The systemic effects of acute spinal cord injury include hypotension and reduced cardiac output. The local effects include loss of autoregulation in the injured segment of the spinal cord and a marked reduction of the microcirculation in both gray and white matter, especially in hemorrhagic regions and in adjacent zones. The microcirculatory loss extends for a considerable distance proximal and distal to the site of injury. Many studies have shown a dose-dependent reduction of spinal cord blood flow varying with the severity of injury, and a reduction of spinal cord blood flow which worsens with time after injury. The functional deficits due to acute spinal cord injury have been measured electrophysiologically with techniques such as motor and somatosensory evoked potentials and have been found proportional to the degree of posttraumatic ischemia. The histological effects include early hemorrhagic necrosis leading to major infarction at the injury site.

These posttraumatic vascular effects can be treated. Systemic normotension can be restored with volume expansion or vasopressors, and spinal cord blood flow can be improved with dopamine, steroids, nimodipine, or volume expansion. The combination of nimodipine and volume expansion improves posttraumatic spinal cord blood flow and spinal cord function measured by evoked potentials. These results provide strong evidence that posttraumatic ischemia is an important secondary mechanism of injury, and that it can be counteracted.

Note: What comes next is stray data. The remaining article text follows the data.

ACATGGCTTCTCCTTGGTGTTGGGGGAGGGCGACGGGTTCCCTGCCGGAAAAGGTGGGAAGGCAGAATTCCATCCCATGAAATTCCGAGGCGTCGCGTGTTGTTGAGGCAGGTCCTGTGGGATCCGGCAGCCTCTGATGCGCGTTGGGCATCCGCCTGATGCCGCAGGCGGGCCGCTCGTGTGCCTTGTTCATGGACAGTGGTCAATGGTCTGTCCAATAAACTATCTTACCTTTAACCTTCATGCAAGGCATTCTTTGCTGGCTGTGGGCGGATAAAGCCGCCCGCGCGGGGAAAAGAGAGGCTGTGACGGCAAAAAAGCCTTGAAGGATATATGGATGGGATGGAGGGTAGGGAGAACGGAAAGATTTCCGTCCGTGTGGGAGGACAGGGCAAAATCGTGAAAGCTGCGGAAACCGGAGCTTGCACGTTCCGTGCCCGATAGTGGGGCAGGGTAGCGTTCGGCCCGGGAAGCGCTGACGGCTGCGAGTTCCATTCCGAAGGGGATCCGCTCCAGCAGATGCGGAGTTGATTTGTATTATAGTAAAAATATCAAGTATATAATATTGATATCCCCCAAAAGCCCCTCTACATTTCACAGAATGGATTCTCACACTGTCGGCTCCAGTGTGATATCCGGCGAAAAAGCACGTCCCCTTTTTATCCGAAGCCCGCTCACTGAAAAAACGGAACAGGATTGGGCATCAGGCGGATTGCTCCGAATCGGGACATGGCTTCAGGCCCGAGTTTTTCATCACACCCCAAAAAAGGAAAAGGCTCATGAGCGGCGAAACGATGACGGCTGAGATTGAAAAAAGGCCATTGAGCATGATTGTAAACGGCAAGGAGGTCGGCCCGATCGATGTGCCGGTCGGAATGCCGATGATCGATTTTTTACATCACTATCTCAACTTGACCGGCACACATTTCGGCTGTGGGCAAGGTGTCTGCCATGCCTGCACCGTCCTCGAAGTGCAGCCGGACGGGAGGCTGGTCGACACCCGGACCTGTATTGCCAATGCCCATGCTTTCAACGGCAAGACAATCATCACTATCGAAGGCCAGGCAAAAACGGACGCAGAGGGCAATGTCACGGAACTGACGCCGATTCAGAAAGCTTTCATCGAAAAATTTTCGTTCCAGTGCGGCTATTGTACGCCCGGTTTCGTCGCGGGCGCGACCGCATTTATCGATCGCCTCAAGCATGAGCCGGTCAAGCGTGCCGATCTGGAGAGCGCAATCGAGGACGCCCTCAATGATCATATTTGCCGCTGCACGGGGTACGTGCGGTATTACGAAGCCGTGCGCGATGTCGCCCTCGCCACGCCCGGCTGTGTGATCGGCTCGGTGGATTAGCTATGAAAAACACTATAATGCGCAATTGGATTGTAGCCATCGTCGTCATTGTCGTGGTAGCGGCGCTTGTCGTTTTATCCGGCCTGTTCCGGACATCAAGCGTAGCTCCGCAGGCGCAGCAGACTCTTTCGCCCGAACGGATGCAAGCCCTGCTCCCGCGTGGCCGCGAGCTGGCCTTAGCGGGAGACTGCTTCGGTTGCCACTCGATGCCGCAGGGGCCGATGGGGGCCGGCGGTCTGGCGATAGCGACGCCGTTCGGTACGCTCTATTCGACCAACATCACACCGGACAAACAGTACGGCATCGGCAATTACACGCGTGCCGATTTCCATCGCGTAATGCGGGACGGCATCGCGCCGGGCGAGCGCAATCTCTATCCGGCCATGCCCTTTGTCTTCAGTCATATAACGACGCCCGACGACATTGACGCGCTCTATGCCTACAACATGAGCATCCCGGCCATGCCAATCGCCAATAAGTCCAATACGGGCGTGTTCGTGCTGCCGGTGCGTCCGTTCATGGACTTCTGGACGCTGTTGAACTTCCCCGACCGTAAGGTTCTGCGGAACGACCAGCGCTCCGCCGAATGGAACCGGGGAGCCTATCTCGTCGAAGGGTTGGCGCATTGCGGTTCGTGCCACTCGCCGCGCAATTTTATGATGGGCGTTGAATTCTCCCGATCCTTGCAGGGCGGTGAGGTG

Restricted access

Charles H. Tator and Julian M. Nedzelski

✓ With large acoustic neuromas, the primary goal of surgery is safe total removal of the tumors, and the secondary goal is preservation of nearby neural structures, including the facial nerve. In a series of 15 consecutive patients with large cerebellopontine angle tumors, all of which were more than 2.5 cm in diameter, tumor excision was performed by a one-stage combined middle fossa-translabyrinthine approach. There were 13 acoustic neuromas, 10 of which were more than 4 cm in diameter, one petrous apex meningioma 4 cm in diameter, and one facial neuroma 3 cm in diameter. The tumors were totally removed in all 15 patients. The facial nerve was preserved in 12 of 13 evaluable patients. In the 14th patient the nerve had been transected in a previous suboccipital procedure with incomplete removal, and in the 15th patient the nerve was sutured following excision of a facial neuroma. Thus, the nerve was lost at surgery in only one patient.